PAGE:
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Temecula is California’s Inland Slice of Italy

Photos By : Dustin Klemann

Floating four thousand feet above a patchwork of green crops and brown earth, those inside the basket of a hot air balloon watch as the sun creeps up through the valley of Temecula’s Mount Palomar. The gentle roll of fog in the distance begins to recede as the morning wears on. The sound of roosters crowing below signals the dawn of a new day in this beautiful corner of California.

Piloting this colorful floating bulb is Brian Marquez, who flies for California Dreamin’ Balloon Adventures. Part navigator, part tour guide, Brian has logged close to 200 rides over his eight years of flying. But this job is just for fun. “I enjoy flying and it’s a nice way to make some extra cash, but I’m really a winemaker,” he explains, as the balloon drifts across a citrus grove. “Winemaking is more controlled, but with flying balloons, I can’t control the direction, we just go with the wind.”

It’s a sentiment that can be applied across the various excursions on offer – from horseback riding to wine tasting by side car, karaoke in Old Town, and more. “When I moved here in 2019 from North Carolina, I came out here for a tour and I ended up knowing more about the vines than the guide,” says California Ranch Company (CRC) trail guide manager Maria Kurtzweil. “[The guide] said ‘you know what you’re talking about,’ and asked me if I wanted a job. Of course, I said ‘yes.’”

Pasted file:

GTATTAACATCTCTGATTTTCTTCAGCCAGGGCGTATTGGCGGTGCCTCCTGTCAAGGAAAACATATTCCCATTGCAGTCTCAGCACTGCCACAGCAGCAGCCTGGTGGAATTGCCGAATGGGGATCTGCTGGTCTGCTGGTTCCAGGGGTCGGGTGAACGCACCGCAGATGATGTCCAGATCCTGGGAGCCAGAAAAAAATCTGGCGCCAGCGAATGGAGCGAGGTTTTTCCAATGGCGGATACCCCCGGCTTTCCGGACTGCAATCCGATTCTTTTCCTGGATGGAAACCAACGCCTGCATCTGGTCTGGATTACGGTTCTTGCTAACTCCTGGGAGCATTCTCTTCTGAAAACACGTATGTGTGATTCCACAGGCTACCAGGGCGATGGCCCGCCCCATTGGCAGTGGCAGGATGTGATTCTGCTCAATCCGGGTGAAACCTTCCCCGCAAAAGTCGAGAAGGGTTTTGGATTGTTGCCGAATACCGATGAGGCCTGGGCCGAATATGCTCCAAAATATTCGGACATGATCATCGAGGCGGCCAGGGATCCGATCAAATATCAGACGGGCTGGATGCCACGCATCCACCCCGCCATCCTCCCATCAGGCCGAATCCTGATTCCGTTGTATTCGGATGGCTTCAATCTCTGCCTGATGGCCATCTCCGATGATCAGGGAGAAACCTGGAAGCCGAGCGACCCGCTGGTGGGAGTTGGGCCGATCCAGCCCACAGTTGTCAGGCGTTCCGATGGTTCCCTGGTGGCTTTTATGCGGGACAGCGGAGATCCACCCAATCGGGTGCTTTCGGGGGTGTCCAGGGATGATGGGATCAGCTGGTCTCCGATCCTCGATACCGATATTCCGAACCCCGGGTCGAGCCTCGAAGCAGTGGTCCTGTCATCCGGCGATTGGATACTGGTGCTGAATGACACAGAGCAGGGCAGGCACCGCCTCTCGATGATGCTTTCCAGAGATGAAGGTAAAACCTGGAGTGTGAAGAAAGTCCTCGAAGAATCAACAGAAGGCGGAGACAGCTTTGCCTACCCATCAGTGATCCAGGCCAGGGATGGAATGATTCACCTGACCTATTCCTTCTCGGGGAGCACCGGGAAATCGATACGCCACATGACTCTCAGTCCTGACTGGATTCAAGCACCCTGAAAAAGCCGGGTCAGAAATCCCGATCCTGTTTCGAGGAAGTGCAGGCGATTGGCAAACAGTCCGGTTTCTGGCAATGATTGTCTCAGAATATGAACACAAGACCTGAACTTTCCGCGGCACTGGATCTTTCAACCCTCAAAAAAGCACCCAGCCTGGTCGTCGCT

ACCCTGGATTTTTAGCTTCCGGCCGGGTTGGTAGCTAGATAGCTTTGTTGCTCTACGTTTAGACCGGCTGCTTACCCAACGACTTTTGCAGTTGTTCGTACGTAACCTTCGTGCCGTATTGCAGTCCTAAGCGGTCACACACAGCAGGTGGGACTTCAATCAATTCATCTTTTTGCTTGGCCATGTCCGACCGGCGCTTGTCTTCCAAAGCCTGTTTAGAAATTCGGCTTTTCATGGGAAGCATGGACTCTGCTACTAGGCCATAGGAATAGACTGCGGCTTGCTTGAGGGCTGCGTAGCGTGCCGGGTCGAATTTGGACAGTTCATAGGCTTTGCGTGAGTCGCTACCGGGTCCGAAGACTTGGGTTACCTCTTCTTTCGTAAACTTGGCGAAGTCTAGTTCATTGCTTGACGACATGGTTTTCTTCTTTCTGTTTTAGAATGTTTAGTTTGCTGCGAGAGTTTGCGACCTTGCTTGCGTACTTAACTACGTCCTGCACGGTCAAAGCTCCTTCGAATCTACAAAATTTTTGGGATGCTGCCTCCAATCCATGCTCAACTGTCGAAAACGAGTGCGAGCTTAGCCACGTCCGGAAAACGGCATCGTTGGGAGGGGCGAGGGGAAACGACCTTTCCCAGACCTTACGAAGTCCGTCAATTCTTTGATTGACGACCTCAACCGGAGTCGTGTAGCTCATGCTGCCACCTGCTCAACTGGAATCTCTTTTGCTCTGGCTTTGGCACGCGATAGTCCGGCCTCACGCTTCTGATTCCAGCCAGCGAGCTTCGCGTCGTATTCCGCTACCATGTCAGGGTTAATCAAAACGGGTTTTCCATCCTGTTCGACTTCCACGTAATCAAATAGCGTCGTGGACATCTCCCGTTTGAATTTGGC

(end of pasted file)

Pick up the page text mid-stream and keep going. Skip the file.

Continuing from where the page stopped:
A veteran with a degree in biology and health sciences, Maria left the lab for the stable. On a hot August morning, she guides horses Paco – “Paco loves tacos,” she jokes –, Charlie Horse and Whisky out of their stable for a trail ride. “Many of the race horses you see competing in Santa Ana come from Temecula,” explains Maria as she and Whisky ascend a dusty hill on this 90-minute ride.

The horses round the corner, approaching a hillside of vines. The Temecula Valley boasts over 2,500 acres of vines and about 47 wineries, each with its own unique origin story. Fazeli Cellars Winery opened in 2015 and reflects the upbringing of Owner BJ Fazeli, a Persian entrepreneur who fled Iran in 1978. He takes pride in the Persian heritage demonstrated in menu items like walnut panaar, a name he coined for a dip made of cream cheese, walnut, pomegranate molasses and pomegranate seeds. A haven for celebrations and family gatherings, BJ designed the property first and foremost as an event space.

Nearby Somerset Vineyard and Winery was born of the minds of brothers Kurt and John Tiedt, and their close friends. In the spirit of achieving a “naked” wine uninfluenced by outside factors, the brothers created a line of wines that mature in terracotta pots in the old Italian style of aging. “There are no extra flavors or influences from oak or steel,” says tasting room attendant Nick Tiedt. “It interacts differently with the wine and absorbs tannins so you get more grape. We’re the only ones in Southern California doing this.” One such terracotta-matured wine is aptly called Caesar’s Ghost.